And just like the trees and flowering plants that have slowly died off, their crops remain susceptible to changes in the weather patterns.
Dry spells threaten maize and potatoes – the main food staples now grown in this area. Many Ogieks still remember a devastating drought that struck the region in the mid-90s.
“We were shocked and worried over the happenings. The crops dried and very little was available for consumption,” said Joseph Barngetuny, a 56-year-old Ogiek farmer.
Recognizing these challenges to traditional ways of life, Kenya’s Ministry of Agriculture is educating members of the Ogiek community on the practice of modern beekeeping. “Traditional beehives are no longer productive due to the changed habitat,” said Phillip Owiti, an apiculture officer with the agricultural ministry. “The bee colonies have reduced as a result of unsuitable conditions for survival.”
So far, he said, they have trained 275 Ogieks from Mariashoni who have embraced modern beekeeping.
“We are making all efforts to help them (Ogieks) change their socio-cultural attachment to the environment because the climate change is not sparing their traditional way of keeping bees,” he said.
But results have been mixed. Joseph Barngetuny is one of the farmers who shifted to modern beekeeping. He currently occupies 30 acres of land in Mariashoni and has eight portable beehives, which unlike the traditional log beehives can be erected on sheds or other structures around a farm.
Each, he said, produces no more than 10 kilogrammes of honey, a low production he partly attributes to lost bee colonies, contaminated flowering plants and lack of adequate water sources.
Because of the inadequate harvest, he must continue to grow maize to meet the financial needs of his 20 children from two wives. Though he consumes the honey he produces, he said it has lost the ingredients that made it a special food for the community.
But even more troubling still, the Ogieks lack legal claim to the land they have worked so tirelessly to till. Though they say it’s their ancestral right, it’s a subject that’s rarely mentioned or talked in community circles.
Nahashon Kiptoo, a member of the Ogiek Council of Elders, compared the community’s lack of title deeds to an open wound awaiting a very strong antidote to heal.
“I have developed ulcers imagining us being displaced from here. We fear of other people acquiring title deeds for the parcels of land we are currently occupying. That will be disastrous to us,” said Kiptoo.
The acquisition of title deeds is just one of their pressing needs. The Ogieks also wish for a section of the forest to be officially declared as their secluded home.
Kiptoo said that since their lives begin and end in the forest, they should be allowed to live freely as they did before.
“We will be very happy to go back to [traditional ways of life in the forest]. We miss that life of jumping from one tree to another like monkeys,” said the elder. “We were very strong. We could fall from a 100 metre tree and never died.”
The Ogieks also want a fresh audit of their members to determine how many are in need of title deeds. Findings of a survey done in 2010 by the Interim Mau Restoration Coordinating Secretariat are yet to be made public.
Joseph Towett, who participated in the survey, said the adult Ogiek population in Mau Forest Complex were originally approximated to be 11,000 people. But he puts the current figure closer to 15,000.
“That list is now outdated and several things have changed since then. We need title deeds, support to establish sustainable livelihoods since climate change has adversely affected our lives. We also need engagement in the conservation of Mau,” said Towett, who also chairs the Ogiek Council of Elders.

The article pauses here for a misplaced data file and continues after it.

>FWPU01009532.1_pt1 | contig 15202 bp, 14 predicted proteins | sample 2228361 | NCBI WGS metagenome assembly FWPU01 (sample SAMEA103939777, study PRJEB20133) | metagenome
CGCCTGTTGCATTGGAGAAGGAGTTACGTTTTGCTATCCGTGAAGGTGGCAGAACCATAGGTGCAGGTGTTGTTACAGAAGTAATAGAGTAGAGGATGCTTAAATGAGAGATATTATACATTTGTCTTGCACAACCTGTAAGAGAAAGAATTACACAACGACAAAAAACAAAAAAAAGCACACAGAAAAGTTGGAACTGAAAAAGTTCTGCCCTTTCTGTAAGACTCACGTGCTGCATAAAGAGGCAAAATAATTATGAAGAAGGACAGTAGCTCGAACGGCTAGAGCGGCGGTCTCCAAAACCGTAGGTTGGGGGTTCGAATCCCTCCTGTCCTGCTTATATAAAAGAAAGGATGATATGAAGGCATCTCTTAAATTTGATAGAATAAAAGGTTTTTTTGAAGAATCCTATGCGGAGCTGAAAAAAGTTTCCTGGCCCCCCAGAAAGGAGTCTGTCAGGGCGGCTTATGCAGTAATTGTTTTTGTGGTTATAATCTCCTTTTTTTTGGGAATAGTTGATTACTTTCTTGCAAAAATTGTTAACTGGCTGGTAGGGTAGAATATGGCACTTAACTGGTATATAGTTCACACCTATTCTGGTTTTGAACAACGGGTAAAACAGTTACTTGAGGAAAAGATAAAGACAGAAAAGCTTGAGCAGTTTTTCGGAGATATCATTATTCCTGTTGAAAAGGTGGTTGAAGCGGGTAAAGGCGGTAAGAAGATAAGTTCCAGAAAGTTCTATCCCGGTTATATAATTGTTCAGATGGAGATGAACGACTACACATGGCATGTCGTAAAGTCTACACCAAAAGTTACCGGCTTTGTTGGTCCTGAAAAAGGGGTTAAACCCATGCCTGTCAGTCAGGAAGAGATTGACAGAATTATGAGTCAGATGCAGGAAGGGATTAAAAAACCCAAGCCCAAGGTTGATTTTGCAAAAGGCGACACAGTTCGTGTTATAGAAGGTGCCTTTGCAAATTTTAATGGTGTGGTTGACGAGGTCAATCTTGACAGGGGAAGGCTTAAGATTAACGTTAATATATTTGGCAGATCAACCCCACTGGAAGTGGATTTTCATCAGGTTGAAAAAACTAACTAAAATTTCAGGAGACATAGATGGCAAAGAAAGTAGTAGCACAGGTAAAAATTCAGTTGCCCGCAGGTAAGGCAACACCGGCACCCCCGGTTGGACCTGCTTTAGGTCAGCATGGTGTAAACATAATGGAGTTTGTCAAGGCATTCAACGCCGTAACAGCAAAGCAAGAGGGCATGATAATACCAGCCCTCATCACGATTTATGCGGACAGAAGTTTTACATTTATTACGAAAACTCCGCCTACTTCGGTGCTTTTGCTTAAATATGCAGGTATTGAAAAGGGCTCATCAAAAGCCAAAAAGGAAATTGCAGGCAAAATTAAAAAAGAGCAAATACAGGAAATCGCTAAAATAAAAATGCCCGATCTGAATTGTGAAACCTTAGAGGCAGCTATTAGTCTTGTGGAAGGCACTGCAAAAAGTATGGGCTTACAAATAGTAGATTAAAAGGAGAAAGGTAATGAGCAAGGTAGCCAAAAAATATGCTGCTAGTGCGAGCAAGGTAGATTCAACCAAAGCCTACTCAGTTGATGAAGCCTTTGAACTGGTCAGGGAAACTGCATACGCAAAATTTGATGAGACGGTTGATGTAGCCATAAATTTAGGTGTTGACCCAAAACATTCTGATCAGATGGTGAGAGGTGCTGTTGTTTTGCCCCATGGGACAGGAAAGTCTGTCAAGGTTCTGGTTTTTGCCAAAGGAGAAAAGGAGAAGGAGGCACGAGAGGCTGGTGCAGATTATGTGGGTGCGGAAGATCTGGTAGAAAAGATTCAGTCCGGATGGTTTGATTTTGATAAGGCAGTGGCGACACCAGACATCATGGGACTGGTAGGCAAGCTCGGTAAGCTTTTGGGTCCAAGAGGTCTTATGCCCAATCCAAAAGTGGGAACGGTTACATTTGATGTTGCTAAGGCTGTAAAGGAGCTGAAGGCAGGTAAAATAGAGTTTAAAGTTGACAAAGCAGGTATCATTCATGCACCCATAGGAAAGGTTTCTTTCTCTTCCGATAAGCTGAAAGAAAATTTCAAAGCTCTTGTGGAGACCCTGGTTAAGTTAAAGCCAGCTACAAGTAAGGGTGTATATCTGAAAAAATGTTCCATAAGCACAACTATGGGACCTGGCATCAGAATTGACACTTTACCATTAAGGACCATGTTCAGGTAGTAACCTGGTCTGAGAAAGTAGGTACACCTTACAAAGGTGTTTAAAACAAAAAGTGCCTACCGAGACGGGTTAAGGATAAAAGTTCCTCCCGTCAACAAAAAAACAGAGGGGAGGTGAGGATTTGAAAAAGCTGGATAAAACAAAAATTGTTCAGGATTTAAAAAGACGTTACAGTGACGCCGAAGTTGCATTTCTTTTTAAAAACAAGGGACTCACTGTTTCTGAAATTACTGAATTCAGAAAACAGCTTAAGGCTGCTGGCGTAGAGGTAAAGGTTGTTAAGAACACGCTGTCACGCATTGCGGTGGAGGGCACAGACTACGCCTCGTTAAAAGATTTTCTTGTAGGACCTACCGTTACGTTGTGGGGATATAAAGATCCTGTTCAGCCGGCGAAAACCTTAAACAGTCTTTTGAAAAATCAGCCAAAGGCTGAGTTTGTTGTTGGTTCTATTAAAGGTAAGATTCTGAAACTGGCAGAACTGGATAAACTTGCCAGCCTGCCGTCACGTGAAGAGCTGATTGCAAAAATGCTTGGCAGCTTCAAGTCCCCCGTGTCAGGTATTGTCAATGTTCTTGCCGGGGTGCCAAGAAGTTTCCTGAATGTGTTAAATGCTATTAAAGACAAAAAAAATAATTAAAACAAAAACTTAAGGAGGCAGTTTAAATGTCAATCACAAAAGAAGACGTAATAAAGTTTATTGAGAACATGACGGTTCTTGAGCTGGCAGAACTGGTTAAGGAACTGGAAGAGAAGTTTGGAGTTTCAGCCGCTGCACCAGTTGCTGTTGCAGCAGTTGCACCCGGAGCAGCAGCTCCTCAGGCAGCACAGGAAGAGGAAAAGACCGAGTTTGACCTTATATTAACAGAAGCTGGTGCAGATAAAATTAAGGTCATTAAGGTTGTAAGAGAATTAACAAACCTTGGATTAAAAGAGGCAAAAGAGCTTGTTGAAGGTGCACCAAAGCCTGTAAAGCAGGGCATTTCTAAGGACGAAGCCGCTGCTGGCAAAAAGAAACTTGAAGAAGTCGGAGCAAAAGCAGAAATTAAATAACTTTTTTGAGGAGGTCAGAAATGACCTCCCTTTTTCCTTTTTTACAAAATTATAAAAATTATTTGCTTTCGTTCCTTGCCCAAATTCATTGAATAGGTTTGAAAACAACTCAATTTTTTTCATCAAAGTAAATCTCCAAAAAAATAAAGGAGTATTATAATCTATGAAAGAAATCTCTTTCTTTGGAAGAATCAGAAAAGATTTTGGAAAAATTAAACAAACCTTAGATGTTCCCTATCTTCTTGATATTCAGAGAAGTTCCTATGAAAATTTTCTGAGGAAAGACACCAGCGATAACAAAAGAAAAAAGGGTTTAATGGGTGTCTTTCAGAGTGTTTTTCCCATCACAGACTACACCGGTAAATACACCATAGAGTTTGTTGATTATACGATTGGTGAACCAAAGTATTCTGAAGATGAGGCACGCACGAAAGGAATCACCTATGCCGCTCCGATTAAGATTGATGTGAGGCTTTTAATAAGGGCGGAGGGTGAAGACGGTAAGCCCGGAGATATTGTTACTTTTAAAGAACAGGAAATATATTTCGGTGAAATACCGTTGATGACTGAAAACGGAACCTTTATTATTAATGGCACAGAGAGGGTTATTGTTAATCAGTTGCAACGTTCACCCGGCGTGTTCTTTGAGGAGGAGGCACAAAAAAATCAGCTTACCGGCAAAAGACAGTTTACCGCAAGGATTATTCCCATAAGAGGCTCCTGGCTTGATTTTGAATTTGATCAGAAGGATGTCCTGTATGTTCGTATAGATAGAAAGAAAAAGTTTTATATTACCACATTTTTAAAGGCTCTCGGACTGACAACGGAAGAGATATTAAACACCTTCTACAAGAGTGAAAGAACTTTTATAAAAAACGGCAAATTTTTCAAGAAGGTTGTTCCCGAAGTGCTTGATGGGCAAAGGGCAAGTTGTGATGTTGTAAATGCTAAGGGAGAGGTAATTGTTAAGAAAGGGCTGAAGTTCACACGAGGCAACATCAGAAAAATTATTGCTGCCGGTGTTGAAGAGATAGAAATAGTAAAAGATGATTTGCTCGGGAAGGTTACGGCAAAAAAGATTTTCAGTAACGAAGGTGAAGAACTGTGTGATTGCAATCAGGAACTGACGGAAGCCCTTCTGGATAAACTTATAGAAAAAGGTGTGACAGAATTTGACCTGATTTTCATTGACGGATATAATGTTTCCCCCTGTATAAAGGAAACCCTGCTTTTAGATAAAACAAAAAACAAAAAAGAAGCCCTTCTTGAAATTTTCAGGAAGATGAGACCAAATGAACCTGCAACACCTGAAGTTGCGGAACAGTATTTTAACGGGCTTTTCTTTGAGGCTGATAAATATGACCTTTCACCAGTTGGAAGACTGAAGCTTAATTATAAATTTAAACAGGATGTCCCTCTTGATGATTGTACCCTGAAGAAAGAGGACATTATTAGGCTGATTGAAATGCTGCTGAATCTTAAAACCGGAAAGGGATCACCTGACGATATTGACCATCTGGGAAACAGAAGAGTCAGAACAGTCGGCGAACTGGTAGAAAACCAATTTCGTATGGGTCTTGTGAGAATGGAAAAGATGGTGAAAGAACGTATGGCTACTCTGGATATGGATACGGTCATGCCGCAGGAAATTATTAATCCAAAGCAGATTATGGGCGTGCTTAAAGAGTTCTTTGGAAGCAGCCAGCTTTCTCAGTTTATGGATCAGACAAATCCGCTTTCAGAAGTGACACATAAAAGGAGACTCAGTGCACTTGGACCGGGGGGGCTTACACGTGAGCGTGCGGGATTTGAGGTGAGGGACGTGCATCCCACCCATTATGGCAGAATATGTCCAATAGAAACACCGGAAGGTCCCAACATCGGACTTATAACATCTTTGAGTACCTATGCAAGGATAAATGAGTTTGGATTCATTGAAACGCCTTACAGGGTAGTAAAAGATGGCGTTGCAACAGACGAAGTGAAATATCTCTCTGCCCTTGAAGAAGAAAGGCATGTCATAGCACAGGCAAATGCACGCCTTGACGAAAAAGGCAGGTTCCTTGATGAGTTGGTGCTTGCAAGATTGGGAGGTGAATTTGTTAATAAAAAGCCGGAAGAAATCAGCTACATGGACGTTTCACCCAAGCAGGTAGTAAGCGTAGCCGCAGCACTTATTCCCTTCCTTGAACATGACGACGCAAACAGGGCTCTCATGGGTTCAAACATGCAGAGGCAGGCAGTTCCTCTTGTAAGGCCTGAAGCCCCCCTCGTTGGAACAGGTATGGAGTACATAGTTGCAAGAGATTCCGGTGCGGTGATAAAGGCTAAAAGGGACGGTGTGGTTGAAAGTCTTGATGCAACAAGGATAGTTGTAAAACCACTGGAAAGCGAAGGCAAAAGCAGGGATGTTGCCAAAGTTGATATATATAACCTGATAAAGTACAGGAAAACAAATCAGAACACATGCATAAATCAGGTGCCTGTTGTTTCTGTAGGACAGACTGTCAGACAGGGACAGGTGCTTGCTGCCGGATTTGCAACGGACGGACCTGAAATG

Ikiugu, the Kenya Forest Service (KFS) official, said their concerns over land ownership and engagement in proactive conservation activities is something the government has and will continue to put effort to address.
“We realize that security over land gives them long-term control over the conservation activities in the area which eventually determines rate of climate change,” said Ikiugu.
Ikiugu said they are encouraging the Ogieks to form Community Forest Associations through which they will legally access the benefits accrued from the forests including allocation of land in the forest for cultivation.
A piece of legislation passed in 2005 legalised a system of forest cultivation to forest adjacent communities. Known as the Plantation Establishment for Livelihoods Scheme (PELIS), it allows for community members to access and manage forest land. They are allowed to graze cows and plant crops on a designated plot of land for three years, as long as they also grow trees with certified seedlings provided by KFS. The seedlings are a mix of indigenous and exotic species, with limitations of what can be harvested for timber, but enforcement remains a major challenge.
So far, officials say that 70,000 hectares have been rehabilitated through concerted efforts between the state’s forestry agency and non-state actors, namely the United Nations Environmental Programme (UNEP), United Nations Development Programme (UNDP) and the United Nations Food and Agriculture Organisation (FAO), among others.
Exotic species such as eucalyptus, cypress and pine have been introduced in 50,000 hectares while the rest has been restored with indigenous trees, Ikiugu said. He believes that high water levels at the Mau River swelling up Lake Nakuru and Mara River are outcomes of the intensive restoration activities at the water tower.
“There is an overflow of water into Lake Nakuru presently submerging houses belonging to the officials at (Lake Nakuru National Park),” said Ikiugu.
But Timothy Kiogora, the Nakuru county environmental director, said he remains concerned over the continued practice of the harmful human activities in the forest. Dealing with it requires commitment from all stakeholders, he said.
“It is one thing to tell people about the effects of destroying the forests and how to conserve it but it becomes another issue in converting the information into results,” said Kiogora.
“For people who depend on the forest, you must be able to give them the best alternative to be able to sustainably protect the forest against any destruction,” he added.
The county official said they have outlined effective strategies on educating communities living in the Mau Forest Complex on use of solar and other energy saving cooking stoves to save the forest.
While the government strives to rehabilitate the Mau Forest Complex and assist the Ogieks in adapting to changes in the climate, the community continues to hope that the bees will return.
“It tells a lot about the value of our environment,” said elder council member Kiptoo. “Only by recognising the value of indigenous trees and the ecosystem they enjoyed will we have again stocks of the honey.”